Transition Culture

An Evolving Exploration into the Head, Heart and Hands of Energy Descent

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I no longer blog on this site. You can now find me, my general blogs, and the work I am doing researching my forthcoming book on imagination, on my new blog.

21 Dec 2009

Editorial from Western Morning News: “Hippy Town Comes of Age”

wmnThe Western Morning News is a daily paper that covers the South West of England.  Often its editorials denounce the idea of windfarms, and its letter pages are often full of climate sceptics.  All the more heartening that the following editorial appeared in today’s paper, alongside a very good news piece about TTT’s DECC award.  An editorial like this would have been unimaginable a couple of years ago, it is fascinating how fast things are moving.  I must say though that I have lived in Totnes for nearly 5 years now, and have yet to see a carved bar of soap (see below)!

“The South Devon town of Totnes has come in for a fair bit of criticism over the years as the South West capital of the ‘alternative culture’.  Listen to the jeers of its critics and you would think the average resident of the TQ9 postcode was a sandal-wearing, crystal-gazing soap carver subsisting entirely on brown rice and organic parsnips.

But the people of Totnes will be enjoying the last laugh today at the news that the town is to receive £500,000 in grant aid to develop low-carbon technologies.  Transition Town Totnes, the group set up to pioneer green alternatives to modern life, will lead the project that could ultimately benefit 8,500 residents and offer global solutions to our changing climate.

In an interesting twist to the climate change debate, communities and individuals once seen as quaintly idiosyncratic for their way-out views have now become mainstream and may yet provide some of the answers to the biggest questions we all face.  Totnes, which has been drawing free-thinkers with serious concerns about the environment for decades, now appears to have a concentration of like-minded individuals in the right place at the right time.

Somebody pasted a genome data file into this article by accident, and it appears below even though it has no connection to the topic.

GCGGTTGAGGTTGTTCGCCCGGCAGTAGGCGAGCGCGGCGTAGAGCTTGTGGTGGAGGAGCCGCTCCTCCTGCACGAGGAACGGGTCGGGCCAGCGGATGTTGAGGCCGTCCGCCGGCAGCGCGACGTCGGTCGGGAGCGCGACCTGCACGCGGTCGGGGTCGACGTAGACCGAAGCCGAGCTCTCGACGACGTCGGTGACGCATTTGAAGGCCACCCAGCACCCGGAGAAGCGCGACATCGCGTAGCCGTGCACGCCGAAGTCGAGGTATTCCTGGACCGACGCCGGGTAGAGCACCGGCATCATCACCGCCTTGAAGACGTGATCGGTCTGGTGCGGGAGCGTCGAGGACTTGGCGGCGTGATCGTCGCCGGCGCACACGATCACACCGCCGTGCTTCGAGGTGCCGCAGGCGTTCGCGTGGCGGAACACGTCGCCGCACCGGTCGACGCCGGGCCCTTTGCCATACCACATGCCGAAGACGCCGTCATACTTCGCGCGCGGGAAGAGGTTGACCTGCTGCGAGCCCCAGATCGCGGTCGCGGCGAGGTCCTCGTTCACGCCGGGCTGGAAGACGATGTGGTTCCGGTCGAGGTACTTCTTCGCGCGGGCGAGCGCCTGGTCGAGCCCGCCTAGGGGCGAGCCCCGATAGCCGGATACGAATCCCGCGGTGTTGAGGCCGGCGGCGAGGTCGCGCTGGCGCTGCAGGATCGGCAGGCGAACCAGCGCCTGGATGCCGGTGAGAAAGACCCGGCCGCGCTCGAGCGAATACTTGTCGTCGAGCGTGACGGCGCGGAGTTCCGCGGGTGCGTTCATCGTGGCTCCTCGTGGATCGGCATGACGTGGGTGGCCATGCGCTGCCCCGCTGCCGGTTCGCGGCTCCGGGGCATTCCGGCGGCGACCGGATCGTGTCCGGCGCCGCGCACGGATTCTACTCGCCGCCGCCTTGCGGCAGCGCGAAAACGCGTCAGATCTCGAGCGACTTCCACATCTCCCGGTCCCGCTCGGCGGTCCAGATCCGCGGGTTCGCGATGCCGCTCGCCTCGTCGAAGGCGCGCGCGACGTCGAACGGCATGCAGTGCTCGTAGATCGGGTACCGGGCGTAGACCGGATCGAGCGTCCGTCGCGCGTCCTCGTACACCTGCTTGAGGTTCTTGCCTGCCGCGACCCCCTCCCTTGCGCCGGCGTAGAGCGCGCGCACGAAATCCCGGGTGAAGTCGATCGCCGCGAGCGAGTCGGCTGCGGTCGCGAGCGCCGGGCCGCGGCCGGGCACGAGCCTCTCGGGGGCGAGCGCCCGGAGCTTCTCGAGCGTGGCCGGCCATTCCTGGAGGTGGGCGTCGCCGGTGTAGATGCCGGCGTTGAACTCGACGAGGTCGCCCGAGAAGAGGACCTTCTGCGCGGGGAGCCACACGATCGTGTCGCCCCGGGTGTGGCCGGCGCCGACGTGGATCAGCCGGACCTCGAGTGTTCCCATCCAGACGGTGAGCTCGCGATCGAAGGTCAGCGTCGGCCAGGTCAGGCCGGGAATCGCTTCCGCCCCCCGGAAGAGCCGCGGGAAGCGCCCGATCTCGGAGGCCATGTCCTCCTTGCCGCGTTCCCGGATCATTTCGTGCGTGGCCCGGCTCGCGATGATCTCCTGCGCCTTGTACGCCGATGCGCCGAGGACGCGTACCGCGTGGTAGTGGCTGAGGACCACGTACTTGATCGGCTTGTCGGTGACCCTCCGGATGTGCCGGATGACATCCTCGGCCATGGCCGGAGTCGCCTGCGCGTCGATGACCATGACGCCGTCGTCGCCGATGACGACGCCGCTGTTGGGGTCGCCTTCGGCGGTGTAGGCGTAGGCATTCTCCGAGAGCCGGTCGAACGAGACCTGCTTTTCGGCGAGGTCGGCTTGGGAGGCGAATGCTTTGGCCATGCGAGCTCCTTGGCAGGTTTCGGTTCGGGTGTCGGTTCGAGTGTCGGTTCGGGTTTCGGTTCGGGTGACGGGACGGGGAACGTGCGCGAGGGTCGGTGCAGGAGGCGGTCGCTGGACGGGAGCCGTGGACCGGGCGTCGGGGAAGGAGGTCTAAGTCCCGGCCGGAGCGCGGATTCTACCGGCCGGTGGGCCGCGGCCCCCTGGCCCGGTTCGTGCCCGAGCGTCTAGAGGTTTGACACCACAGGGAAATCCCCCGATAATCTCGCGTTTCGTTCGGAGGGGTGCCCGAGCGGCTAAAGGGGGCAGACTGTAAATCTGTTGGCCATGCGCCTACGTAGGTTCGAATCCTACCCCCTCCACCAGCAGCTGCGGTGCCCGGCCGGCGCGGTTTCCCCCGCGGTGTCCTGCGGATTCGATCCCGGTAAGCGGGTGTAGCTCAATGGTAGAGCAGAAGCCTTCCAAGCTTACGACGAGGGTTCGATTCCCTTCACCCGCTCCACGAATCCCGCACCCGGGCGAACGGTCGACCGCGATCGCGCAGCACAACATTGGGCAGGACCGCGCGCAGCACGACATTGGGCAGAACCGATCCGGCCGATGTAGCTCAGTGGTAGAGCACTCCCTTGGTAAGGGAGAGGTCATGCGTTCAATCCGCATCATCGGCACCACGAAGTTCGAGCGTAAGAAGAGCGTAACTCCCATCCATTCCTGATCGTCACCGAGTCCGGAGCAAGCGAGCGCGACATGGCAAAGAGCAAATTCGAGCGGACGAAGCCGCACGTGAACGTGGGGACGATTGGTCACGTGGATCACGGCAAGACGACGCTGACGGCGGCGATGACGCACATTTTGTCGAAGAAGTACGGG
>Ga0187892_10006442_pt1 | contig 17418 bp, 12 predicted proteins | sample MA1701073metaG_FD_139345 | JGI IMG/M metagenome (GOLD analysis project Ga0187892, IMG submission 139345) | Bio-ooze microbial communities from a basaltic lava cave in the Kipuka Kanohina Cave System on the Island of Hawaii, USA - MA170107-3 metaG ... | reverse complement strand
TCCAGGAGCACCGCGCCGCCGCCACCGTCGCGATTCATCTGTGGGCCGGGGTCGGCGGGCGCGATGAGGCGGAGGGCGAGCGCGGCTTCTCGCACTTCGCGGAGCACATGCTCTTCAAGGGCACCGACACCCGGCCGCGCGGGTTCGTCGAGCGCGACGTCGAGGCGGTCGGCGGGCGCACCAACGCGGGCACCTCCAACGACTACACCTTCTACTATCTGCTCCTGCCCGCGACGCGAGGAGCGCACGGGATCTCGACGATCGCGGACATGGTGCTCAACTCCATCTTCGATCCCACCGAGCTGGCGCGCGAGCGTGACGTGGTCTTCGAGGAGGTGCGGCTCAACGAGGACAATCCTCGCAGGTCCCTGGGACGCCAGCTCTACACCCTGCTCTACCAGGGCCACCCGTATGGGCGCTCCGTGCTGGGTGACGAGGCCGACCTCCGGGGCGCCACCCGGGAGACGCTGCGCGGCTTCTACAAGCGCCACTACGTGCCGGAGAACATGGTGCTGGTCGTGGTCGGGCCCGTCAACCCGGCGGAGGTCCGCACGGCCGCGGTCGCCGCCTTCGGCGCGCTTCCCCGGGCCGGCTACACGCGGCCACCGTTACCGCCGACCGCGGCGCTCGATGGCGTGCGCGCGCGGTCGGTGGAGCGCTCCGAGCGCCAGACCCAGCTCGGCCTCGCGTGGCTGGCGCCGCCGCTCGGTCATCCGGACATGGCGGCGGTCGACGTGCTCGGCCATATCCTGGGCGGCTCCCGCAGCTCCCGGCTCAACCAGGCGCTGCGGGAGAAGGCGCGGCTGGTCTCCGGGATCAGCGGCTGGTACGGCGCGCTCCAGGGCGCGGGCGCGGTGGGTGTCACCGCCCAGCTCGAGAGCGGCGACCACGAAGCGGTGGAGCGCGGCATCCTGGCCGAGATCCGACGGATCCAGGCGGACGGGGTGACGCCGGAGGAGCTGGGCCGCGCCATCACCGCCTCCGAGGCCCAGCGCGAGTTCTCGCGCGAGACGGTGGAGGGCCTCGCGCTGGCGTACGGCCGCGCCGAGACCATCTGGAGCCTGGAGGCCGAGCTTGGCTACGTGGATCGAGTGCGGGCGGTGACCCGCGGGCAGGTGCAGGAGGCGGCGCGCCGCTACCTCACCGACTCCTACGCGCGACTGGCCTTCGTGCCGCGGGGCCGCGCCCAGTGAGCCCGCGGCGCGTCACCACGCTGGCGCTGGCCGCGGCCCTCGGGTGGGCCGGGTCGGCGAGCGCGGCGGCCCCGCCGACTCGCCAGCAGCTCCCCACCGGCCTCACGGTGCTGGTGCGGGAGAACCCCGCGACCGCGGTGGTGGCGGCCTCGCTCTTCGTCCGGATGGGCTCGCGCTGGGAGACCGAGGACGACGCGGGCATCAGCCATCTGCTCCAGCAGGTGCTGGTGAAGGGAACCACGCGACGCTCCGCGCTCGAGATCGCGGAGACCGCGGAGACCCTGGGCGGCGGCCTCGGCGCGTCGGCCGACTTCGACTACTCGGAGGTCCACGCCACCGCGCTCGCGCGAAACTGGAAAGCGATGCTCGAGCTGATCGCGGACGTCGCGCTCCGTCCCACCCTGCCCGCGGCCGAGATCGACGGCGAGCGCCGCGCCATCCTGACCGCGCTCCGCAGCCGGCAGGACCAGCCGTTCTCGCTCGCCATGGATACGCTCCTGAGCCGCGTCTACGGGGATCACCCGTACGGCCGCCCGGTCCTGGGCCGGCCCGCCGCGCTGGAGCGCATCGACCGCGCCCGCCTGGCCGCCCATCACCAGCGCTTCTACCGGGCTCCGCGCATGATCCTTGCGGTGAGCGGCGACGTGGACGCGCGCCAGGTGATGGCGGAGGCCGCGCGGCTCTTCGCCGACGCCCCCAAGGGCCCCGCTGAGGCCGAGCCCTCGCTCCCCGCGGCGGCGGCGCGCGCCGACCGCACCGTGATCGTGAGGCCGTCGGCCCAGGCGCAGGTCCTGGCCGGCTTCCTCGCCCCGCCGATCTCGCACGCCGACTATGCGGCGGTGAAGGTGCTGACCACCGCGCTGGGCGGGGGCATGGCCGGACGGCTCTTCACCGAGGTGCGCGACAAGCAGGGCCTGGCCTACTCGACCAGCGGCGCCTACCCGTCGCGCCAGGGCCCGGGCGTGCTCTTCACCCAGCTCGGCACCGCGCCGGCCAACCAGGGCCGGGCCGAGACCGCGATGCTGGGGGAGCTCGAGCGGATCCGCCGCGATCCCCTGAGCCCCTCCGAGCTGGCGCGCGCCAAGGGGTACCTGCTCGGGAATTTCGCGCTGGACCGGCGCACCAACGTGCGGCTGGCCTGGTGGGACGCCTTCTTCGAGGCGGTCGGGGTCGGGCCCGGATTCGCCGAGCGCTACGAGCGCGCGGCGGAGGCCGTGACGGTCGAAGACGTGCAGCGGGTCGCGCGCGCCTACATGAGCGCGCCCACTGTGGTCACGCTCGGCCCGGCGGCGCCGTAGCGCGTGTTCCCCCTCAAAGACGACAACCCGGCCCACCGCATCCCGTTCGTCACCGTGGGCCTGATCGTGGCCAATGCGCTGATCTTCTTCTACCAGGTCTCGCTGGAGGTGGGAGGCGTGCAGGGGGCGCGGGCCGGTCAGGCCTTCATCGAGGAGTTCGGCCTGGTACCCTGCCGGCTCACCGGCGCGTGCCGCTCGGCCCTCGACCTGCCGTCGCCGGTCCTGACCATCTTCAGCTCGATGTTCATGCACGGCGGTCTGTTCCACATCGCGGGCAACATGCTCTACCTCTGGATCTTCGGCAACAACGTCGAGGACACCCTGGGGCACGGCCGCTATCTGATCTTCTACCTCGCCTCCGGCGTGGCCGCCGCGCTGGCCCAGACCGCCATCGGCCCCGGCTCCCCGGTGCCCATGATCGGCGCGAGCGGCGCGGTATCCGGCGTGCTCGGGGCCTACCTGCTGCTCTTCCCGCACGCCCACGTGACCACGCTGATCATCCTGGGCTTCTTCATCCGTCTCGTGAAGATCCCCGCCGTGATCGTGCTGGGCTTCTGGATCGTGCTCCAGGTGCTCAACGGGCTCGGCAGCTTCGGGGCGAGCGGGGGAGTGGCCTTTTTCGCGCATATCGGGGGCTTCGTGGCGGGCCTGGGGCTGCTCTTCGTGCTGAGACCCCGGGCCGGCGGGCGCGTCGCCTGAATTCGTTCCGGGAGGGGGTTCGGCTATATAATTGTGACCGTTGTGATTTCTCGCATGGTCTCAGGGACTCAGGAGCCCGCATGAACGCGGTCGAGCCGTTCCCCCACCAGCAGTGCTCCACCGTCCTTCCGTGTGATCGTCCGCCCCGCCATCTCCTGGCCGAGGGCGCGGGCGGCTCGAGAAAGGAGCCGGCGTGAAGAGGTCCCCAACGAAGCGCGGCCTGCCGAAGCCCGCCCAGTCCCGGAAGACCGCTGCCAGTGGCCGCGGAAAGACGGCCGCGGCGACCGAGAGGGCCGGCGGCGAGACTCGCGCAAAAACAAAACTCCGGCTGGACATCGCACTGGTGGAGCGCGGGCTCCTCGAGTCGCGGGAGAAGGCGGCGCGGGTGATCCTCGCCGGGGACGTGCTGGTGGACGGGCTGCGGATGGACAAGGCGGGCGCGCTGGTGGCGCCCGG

Of course, there will be critics, some of them residents of Totnes, who could think of better uses for half a million pounds.  But the £10 million fund from which this grant will be drawn was specifically set up as part of what’s called the Low Carbon Communities Challenge.

If the money has been earmarked for projects designed to try to tackle global warming and reduce our reliance on fossil fuels, then where better to spend part of it than Totnes?

Many people – even those still sceptical about man-made climate change – believe that human ingenuity offers the best hope of avoiding what may be catastrophic global warming over the next century.  There will be those in Totnes, as elsewhere, who think that only by abandoning our global, market-driven consumer economy and returning to an almost-medieval society can we ensure the long-term survival of the planet.

But that, thankfully, is not the view of the majority behind Transition Town Totnes.  As Rob Hopkins from the project made clear: “We want to model lasting behaviour change which sees low-carbon living not as a chore or as some hair-shirt austerity measure, but as offering potential for an economic and cultural renaissance for the community”.

It will be interesting to see how this project, now properly funded at last, develops ideas.  Interesting too, to see how those who once dismissed “wacky” Totnes as bit of a joke start to change their tune.

Comments are now closed on this site, please visit Rob Hopkins' blog at Transition Network to read new posts and take part in discussions.


James R. Martin
21 Dec 6:06pm

Congratulations to all of you in Totnes! And thanks for getting the ball rolling there–, and for inspiring the rest of the world.

David Eggleton
23 Dec 4:55pm

It’s helpful to know some more about Totnes’ readiness (fertile soil) for what sprouted there. As Putney, VT (USA) presently demonstrates, Transition moves ahead more easily in such centers.

On another note, I’m disappointed in the inclusion of “green alternatives to modern life,” though I understand the casual repetition of it. Increasing resilience means adding differently founded and sourced dimensions to modern life, so that what’s unsustainable can fall off without taking everyone with it. Alternatives deemed green are not guaranteed to endure.

Keith Thomas
23 Dec 9:56pm

It’s easy to make up silliness about one’s opponents – it’s the straw man technique. Sure, soap carving is not a feature of TT. On the other hand, I don’t think many advocates of sustainability have proposed the wearing of hair shirts. I also agree with David Eagleton’s point: We have to be careful that “green alternatives” do not become alternative ways to continue practices that are unsustainable, by masking their damaging aspects from immediate view or conscience – often by exporting (usually to China) their polluting and exploitative costs.